This is a great puzzle though. Number of prisoners doesn't matter. Solution is easier if no prisoner can be called more than once, but it can be solved even if any prisoner can be called any random number of times. It's also easier if you know the initial state of the switches (both down/off, as Doc posted here) but it can even be done without knowing the initial state. All in all, rockin hard puzzle!

I'll leave the solution to somebody else and post one of my favorite tricky puzzles.

Right, they are physical switches with an up and a down. This can be known ahead of time.

I think I have a solution for this, although it may not be the fastest one.

No, it's fine because if they have already switched the important switch they switch the other one and the control dude ignores it. Of course, the expected length of time for this whole method to work is some enormous times, surely longer than the shortest sentence any of the prisoners is serving, but I think it would work.

Loose: about to slip, to release (Ex: "That knot is loose." "Loose arrows.")

took out her barrettes and her hair spilled out like rootbeer

What is the next number in this sequence?

1, 4, 7, 12, 15, 18, 21, 24, 27, ?

reallylong time.But I don't mind, as long as there's a bed beneath the stars that shine,I'll be fine, just give me a minute, a man's got a limit, I can't get a life if my heart's not in it.

That's why I said it's probably not the fastest, although that's partly due to the relatively large example value of X. If we were talking about 10 prisoners, my method would probably take only a few months.

And if the prisoners don't have to flip any switches, there's an easy way to cut down the time:

EDIT: Actually, that doesn't work because it would require flipping two switches on the same visit. Never mind.

I love ambiguous sequences!

Jeez, some people.

Ok, to clarify, what is the next number in this sequence that does not require the use of multiple rules or "if...then" statements. Since, you know, you can obviously define

anysequence via an infinite number of functions if you allow the use of compound functions.1, 4, 7, 12, 15, 18, 21, 24, 27, ?

What's the next number in this sequence?

10, 0, 3, 20, 16, 51, 32, 67, 74, ?

1, 11, 21, 1211, 111221, 312211, 13112221, ?

Technically that's not a solution, as technically the problem isn't solvableâ€” every prisoner is not necessarily going to be called into the room after any amount of time.

That is a "good strategy", though

A classic! This sequence was the first of it's type that I had ever come across, and I never did get it. I had to ask for the answer. Since then, of course, I look for solutions of a similar type in any stumper puzzle.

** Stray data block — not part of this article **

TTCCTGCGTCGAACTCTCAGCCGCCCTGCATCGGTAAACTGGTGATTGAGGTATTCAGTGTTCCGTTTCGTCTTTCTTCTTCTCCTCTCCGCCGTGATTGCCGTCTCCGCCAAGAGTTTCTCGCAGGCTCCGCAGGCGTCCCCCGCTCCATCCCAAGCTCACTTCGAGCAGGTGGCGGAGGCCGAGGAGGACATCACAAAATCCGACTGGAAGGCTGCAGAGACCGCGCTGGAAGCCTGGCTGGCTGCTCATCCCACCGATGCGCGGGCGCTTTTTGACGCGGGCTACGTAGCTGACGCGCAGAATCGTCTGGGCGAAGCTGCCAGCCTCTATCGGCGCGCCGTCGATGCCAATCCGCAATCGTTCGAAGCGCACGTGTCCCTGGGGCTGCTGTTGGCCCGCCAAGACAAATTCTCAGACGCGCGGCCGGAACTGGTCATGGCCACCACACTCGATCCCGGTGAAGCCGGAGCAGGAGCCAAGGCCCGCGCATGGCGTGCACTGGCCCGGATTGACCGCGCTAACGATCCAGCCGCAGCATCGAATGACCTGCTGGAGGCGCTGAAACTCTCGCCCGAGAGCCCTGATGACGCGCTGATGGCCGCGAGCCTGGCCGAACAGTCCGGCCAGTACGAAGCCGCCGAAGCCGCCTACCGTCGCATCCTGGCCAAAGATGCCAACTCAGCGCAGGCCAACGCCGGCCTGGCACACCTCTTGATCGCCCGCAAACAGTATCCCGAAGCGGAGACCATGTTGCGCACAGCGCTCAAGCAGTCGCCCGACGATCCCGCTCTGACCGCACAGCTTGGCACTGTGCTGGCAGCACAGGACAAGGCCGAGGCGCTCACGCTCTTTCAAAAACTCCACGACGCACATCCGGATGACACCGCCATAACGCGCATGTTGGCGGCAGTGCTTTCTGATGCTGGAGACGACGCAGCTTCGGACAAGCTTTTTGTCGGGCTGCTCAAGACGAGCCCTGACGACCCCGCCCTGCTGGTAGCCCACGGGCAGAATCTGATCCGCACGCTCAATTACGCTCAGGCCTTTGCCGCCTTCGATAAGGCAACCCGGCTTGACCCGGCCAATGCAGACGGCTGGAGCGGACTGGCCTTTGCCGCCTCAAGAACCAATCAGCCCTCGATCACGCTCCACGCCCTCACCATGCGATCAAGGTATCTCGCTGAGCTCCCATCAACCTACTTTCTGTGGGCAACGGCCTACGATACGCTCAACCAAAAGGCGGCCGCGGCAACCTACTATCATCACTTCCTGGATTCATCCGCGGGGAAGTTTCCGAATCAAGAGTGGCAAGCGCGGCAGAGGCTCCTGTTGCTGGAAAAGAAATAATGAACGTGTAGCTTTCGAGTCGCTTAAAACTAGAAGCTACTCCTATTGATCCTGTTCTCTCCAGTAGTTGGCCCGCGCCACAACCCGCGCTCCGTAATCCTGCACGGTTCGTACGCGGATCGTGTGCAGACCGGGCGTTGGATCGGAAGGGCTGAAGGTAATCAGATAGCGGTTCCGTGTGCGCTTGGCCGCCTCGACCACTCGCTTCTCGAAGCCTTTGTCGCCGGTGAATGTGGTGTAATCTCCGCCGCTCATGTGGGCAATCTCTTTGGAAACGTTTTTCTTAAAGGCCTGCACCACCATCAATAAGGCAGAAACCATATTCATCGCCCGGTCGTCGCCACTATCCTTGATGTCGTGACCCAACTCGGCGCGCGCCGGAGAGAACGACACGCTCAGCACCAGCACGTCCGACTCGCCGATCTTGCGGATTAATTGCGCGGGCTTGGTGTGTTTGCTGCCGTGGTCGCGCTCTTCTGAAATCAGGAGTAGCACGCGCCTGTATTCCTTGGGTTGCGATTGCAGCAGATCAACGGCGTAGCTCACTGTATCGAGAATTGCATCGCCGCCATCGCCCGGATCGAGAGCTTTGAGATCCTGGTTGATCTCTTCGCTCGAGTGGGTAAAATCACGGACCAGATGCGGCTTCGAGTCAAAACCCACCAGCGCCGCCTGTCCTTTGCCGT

He's got you there, Doc. You need to stipulate that the prisoners and the universe they live in are immortal.

hehe

That is a solution. It does take a really long time.

I must know.If every prisoner isn't called in at some point, it's unwinnable anyway.

I've come up with a solution, but it seems a little slow (but not as slow as the previous one). This assumes that they HAVE to flick a switch every day.

A prisoner enters the room on day of the "month" Y. If the first switch is on, he notes that prisoner Y has been in the room at some point. Otherwise he notes nothing and always ignores the previous setting of the second switch. Then, if he is prisoner Y+1 (modulo X) or he has noted that prisoner Y+1 has been in the room, he toggles the switches so the first one is on and the second is whatever. Otherwise, he toggles the switches so the first one is off and the second is whatever.

For example, let's say there are 7 prisoners, assigning each one a day of the week and they start by marking off their day of the week. Some prisoner enters on a certain day of the week, say Monday. If he sees the switch on, he marks off Monday. Then if he has Tuesday marked off, he sets the first switch to on and leaves, otherwise he sets it to off. The first prisoner with all the days marked off goes to the warden.

This means that some prisoner will have to enter the room on all of the other assigned days at least once, and that every other prisoner will have to enter the room on his assigned day. That could take awhile.

http://www.segerman.org/prisoners.pdf

http://www.ocf.berkeley.edu/~wwu/papers/100prisonersLightBulb.pdf

Edit: Obviously, these links can be considered massive spoilers for the prisoner problem. You've been warned.Most methods can be extended to two lightbulbs (switches) in some respect; the first paper has a small section on two switches, as well as a bunch of other variants.

Interestingly, to my knowledge, no-one has been able to prove what the

bestsolution is.10, 0, 3, 20, 16, 51, 32, 67, 74, ?

1, 4, 7, 12, 15, 18, 21, 24, 27, ?

2, 5, 877, 27644437, 35742549198872617291353508656626642567, 359334085968622831041960188598043661065388726959079837 ... ?

Usually when they jump right from small numbers into enormous numbers it means that the series is a list of numbers with an unusual property.

EDIT:

REAL SPOILER

I'm just happy that I know what an Erdos number is.